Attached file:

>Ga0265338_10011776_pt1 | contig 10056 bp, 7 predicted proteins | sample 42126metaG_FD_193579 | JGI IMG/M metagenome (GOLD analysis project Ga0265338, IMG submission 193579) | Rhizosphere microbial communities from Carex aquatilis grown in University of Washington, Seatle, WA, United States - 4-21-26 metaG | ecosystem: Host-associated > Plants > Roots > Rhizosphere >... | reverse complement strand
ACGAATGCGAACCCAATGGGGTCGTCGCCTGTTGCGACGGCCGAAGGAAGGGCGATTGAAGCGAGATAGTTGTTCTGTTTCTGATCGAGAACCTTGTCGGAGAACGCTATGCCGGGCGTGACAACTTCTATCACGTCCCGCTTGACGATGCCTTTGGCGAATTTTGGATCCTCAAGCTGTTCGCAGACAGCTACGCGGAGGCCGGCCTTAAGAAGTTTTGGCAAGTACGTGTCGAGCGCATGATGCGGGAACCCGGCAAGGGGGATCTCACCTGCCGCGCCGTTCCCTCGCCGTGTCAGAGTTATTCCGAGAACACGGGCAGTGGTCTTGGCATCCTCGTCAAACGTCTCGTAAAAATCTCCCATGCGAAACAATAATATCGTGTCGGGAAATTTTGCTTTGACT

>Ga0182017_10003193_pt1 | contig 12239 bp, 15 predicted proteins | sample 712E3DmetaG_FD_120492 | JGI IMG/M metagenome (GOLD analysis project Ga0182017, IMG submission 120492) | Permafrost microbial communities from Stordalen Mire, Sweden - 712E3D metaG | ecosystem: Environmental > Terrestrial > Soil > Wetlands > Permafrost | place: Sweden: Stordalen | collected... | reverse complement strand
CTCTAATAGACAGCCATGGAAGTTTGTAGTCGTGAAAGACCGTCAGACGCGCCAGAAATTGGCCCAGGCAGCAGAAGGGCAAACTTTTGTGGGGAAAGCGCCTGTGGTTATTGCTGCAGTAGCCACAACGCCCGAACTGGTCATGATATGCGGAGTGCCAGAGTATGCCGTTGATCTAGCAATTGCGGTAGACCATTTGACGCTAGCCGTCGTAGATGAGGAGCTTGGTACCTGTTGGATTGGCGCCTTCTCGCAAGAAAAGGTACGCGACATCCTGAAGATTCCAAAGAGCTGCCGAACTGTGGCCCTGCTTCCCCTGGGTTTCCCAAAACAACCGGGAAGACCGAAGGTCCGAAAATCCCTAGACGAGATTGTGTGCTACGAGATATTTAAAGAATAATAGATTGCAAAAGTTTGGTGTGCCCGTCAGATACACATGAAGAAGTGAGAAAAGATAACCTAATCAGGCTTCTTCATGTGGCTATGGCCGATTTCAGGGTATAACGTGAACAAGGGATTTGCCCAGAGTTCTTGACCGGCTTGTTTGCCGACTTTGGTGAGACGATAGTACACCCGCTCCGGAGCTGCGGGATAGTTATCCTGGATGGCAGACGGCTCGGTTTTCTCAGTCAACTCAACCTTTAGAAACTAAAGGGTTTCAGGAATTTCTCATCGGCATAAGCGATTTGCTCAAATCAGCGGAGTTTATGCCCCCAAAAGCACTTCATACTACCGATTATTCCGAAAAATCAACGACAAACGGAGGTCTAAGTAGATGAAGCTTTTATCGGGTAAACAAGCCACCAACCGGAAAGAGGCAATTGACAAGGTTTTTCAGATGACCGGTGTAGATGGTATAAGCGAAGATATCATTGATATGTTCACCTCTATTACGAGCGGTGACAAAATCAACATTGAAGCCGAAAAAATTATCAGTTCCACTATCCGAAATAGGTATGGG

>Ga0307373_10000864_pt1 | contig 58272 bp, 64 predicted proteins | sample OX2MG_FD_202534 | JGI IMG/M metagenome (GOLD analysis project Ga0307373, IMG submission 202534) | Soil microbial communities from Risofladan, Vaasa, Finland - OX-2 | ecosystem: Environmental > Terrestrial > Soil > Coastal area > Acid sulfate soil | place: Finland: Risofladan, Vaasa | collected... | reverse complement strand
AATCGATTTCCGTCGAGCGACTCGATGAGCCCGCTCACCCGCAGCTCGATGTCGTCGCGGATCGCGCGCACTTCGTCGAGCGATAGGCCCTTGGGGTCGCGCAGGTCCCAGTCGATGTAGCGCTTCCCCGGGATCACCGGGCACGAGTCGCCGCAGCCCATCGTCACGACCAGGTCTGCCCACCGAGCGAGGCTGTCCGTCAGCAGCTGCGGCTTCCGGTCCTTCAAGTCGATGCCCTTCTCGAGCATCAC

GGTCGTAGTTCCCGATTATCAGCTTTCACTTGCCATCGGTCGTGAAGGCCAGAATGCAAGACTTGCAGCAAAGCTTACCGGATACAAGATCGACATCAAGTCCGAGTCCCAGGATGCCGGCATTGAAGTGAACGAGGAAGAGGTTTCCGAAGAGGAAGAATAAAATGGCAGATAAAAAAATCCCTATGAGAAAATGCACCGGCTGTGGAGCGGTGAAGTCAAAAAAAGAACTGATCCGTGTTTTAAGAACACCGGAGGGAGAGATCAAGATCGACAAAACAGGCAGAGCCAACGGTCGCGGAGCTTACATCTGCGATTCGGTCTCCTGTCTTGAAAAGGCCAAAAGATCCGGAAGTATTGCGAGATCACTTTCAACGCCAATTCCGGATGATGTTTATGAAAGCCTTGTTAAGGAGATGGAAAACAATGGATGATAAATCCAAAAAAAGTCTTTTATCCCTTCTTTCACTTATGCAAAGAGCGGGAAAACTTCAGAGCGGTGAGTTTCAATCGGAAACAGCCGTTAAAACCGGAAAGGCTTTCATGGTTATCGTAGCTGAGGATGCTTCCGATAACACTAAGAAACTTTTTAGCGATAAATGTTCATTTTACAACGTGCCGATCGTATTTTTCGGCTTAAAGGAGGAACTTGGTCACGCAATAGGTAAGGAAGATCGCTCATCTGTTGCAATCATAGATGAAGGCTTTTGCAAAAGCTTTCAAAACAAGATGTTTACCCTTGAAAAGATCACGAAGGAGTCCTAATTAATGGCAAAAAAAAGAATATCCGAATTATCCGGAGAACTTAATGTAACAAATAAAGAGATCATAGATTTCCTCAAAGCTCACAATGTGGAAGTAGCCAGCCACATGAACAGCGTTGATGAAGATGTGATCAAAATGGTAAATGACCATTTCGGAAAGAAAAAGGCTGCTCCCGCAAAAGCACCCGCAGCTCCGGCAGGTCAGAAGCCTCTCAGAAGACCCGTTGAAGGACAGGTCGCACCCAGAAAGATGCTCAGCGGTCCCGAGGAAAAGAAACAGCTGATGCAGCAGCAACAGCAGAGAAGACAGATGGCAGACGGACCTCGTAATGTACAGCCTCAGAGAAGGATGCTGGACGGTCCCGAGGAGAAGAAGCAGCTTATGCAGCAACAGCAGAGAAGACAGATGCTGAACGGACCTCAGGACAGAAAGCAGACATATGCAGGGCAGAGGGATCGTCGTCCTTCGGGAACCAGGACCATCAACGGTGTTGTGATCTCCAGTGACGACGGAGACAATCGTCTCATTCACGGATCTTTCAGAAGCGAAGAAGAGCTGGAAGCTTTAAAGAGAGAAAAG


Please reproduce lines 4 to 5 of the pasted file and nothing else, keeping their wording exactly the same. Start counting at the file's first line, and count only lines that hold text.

CTCTAATAGACAGCCATGGAAGTTTGTAGTCGTGAAAGACCGTCAGACGCGCCAGAAATTGGCCCAGGCAGCAGAAGGGCAAACTTTTGTGGGGAAAGCGCCTGTGGTTATTGCTGCAGTAGCCACAACGCCCGAACTGGTCATGATATGCGGAGTGCCAGAGTATGCCGTTGATCTAGCAATTGCGGTAGACCATTTGACGCTAGCCGTCGTAGATGAGGAGCTTGGTACCTGTTGGATTGGCGCCTTCTCGCAAGAAAAGGTACGCGACATCCTGAAGATTCCAAAGAGCTGCCGAACTGTGGCCCTGCTTCCCCTGGGTTTCCCAAAACAACCGGGAAGACCGAAGGTCCGAAAATCCCTAGACGAGATTGTGTGCTACGAGATATTTAAAGAATAATAGATTGCAAAAGTTTGGTGTGCCCGTCAGATACACATGAAGAAGTGAGAAAAGATAACCTAATCAGGCTTCTTCATGTGGCTATGGCCGATTTCAGGGTATAACGTGAACAAGGGATTTGCCCAGAGTTCTTGACCGGCTTGTTTGCCGACTTTGGTGAGACGATAGTACACCCGCTCCGGAGCTGCGGGATAGTTATCCTGGATGGCAGACGGCTCGGTTTTCTCAGTCAACTCAACCTTTAGAAACTAAAGGGTTTCAGGAATTTCTCATCGGCATAAGCGATTTGCTCAAATCAGCGGAGTTTATGCCCCCAAAAGCACTTCATACTACCGATTATTCCGAAAAATCAACGACAAACGGAGGTCTAAGTAGATGAAGCTTTTATCGGGTAAACAAGCCACCAACCGGAAAGAGGCAATTGACAAGGTTTTTCAGATGACCGGTGTAGATGGTATAAGCGAAGATATCATTGATATGTTCACCTCTATTACGAGCGGTGACAAAATCAACATTGAAGCCGAAAAAATTATCAGTTCCACTATCCGAAATAGGTATGGG

>Ga0307373_10000864_pt1 | contig 58272 bp, 64 predicted proteins | sample OX2MG_FD_202534 | JGI IMG/M metagenome (GOLD analysis project Ga0307373, IMG submission 202534) | Soil microbial communities from Risofladan, Vaasa, Finland - OX-2 | ecosystem: Environmental > Terrestrial > Soil > Coastal area > Acid sulfate soil | place: Finland: Risofladan, Vaasa | collected... | reverse complement strand